Not only did I present on deconstruction, autism, and digital communities at #cwcon this week, I also roomed (and presented) with a number of other autistic people.
I’ve made several autistic friends via the Internet, as I’ve mentioned in previous posts (and in the presentation). I’ve even met a few of them one on one. But spending time in a group gave me a perspective I haven’t had before. Like:
- The fact that I’ve never had an IEP, or was never diagnosed in childhood for anything, may be relatively unusual for autistics/NDs in my approximate age group.
- I’m as awkward at autistic conversational norms as I am at NT ones, but I am less anxious about this awkwardness because something about autistic conversational norms feels intuitively right to me in a way that NT conversational norms never have.
- Most of my autistic body-language norms have been completely extinguished.
It’s this last one that gave rise to the title of this post, because I can’t stop comparing myself to the youngest member of our group, who also had the most overt stereotypically autistic body language: lots of happyflapping, prancing, squeeing, and the like. I’ve been trained for so many decades to Not Do That that I kept finding myself getting anxious in public on this friend’s behalf.
But here’s the thing. Friend had far more overtly “autistic” body language than I did – which means that, in popular autism parlance, I was the more visibly “high-functioning.” But Friend was also far happier, self-confident, outgoing, and comfortable navigating strange places than I was – which means that, from a “can get things done” perspective, Friend was the more productively “high-functioning.”
Put another way: I’m better at “behaving myself” NT-style in public; Friend is better at actually getting things done.
The goal of Applied Behavioral Analysis (ABA) and other behaviorist approaches to “treatment” is that the treatment target will become “indistinguishable from peers.” From the point of view of this goal, I’m as close to a success story as one will probably ever get. Friend is visibly not. But the comparison of me and Friend makes it clear that being indistinguishable from non-autistic people is not the same thing as being a fully-functioning, mentally healthy member of society.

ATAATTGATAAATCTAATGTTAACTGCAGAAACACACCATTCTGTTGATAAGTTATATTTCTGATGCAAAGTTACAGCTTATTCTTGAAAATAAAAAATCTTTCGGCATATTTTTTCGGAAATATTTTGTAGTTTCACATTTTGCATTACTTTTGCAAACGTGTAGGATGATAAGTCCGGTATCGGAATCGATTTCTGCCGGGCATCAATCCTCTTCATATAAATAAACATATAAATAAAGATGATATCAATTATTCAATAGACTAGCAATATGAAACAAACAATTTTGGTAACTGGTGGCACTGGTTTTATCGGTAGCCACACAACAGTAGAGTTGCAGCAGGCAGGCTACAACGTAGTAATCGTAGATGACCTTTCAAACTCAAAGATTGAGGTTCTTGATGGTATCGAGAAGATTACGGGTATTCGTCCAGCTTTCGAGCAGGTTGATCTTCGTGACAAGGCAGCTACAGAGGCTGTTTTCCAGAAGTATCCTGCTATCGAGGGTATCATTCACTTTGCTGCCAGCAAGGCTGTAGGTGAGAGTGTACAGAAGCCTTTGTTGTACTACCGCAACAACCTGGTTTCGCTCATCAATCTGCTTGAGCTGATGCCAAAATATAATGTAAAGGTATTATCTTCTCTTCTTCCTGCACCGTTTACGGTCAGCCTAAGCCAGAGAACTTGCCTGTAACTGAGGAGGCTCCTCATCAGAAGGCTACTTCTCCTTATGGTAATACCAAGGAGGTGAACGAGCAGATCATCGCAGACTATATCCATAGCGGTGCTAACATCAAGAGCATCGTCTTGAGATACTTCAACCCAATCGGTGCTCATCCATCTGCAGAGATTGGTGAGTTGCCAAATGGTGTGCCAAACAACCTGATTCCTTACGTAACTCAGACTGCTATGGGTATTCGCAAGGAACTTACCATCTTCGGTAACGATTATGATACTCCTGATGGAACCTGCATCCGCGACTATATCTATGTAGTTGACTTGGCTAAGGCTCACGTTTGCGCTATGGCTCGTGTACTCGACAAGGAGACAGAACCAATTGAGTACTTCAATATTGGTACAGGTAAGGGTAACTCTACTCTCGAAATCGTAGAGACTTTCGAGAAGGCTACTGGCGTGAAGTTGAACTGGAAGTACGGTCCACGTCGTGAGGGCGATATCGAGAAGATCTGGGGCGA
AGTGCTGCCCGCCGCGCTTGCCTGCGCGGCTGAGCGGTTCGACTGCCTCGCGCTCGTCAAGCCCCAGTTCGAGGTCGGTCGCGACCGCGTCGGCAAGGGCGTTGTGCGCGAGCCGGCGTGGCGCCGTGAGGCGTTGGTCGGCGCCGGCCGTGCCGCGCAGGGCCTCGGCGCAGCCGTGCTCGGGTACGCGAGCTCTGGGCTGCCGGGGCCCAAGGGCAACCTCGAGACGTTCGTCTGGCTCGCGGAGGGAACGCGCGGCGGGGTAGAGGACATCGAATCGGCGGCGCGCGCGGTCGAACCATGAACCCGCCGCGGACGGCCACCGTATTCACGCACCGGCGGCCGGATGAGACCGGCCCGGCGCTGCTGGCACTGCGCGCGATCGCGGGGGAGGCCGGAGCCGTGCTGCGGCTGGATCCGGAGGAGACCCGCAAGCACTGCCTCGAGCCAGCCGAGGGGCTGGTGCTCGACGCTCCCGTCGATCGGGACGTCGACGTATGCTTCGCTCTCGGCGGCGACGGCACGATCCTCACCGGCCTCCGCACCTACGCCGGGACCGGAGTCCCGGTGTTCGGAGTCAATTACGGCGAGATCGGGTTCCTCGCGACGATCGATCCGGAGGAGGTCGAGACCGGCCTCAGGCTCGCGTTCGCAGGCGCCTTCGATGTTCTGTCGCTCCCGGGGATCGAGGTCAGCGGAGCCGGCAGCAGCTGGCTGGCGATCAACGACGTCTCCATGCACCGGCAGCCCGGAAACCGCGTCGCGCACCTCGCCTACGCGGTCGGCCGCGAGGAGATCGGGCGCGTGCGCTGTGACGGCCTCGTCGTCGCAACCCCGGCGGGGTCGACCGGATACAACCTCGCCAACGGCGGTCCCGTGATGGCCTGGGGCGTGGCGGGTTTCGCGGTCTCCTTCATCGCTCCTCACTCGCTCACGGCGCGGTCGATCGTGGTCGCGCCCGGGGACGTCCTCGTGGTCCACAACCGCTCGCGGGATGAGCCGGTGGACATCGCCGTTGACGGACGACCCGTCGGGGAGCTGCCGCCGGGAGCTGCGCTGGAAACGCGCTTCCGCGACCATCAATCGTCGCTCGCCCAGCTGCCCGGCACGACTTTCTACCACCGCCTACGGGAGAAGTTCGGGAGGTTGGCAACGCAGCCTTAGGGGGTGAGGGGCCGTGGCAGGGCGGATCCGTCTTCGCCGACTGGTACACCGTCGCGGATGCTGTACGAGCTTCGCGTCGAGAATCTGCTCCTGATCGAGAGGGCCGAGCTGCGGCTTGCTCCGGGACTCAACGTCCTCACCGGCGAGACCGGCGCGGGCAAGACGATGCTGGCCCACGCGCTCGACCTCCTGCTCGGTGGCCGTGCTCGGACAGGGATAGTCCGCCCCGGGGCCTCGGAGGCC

I’m not sure what Friend’s background with behaviorist approaches to autism “treatment” is. I know that I was raised in an essentially behaviorist model, in which behavior that didn’t fit the NT mould was consistently punished, and in which any underlying needs or states of mind giving rise to that behavior (whether positive or negative) were never addressed. So I learned to “behave” – but I also learned that my happiness wasn’t “real” or worthy of acknowledgement, and that my needs were neither “real” nor anything I had the power to control or address.
I also woke up every day for thirty years wondering if today would be the day I’d put my suicide plan into action.
In “Q is for Quiet Hands Getting Loud” (part of the “Blogging from A to Z” series for Autism Acceptance Month), Sparrow Rose Jones writes:
But when I look around at myself and my fellow adults Autistics and hear their stories, it seems to me that this “indistinguishable from peers” goal is one that only a tiny fraction of Autistic people are able to accomplish. Beyond the relative unattainability of “indistinguishable,” the stress of trying to reach that goal can do long-term damage to a person’s body and to their self-esteem.
The dirty truth about “quiet hands” and other attempts to train the autism out of us is that these sorts of therapies — teaching us to look others in the eye, stop fidgeting, stop rocking, stop doing anything that “looks too autistic” — is that these therapies are not really meant to help us. They are meant to make others feel more comfortable around us and to allow others to try to forget that we are
What I want everyone to take away from seeing me in public alongside anyone more “visibly autistic” than I am is this:
I’m one of the handful of autistic people who, for a few brief moments, achieved indistinguishability from peers. What you are seeing now is the result of thirty years of constant work toward that goal.
It was not worth it.